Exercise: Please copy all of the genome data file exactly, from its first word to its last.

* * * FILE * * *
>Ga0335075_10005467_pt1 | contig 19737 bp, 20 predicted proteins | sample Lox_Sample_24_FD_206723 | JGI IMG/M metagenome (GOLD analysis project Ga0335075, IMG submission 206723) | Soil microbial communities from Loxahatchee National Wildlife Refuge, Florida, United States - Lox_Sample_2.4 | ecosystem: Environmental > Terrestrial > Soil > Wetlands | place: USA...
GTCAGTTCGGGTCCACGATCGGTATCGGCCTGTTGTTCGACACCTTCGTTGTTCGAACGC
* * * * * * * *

>Ga0335075_10005467_pt1 | contig 19737 bp, 20 predicted proteins | sample Lox_Sample_24_FD_206723 | JGI IMG/M metagenome (GOLD analysis project Ga0335075, IMG submission 206723) | Soil microbial communities from Loxahatchee National Wildlife Refuge, Florida, United States - Lox_Sample_2.4 | ecosystem: Environmental > Terrestrial > Soil > Wetlands | place: USA...
GTCAGTTCGGGTCCACGATCGGTATCGGCCTGTTGTTCGACACCTTCGTTGTTCGAACGC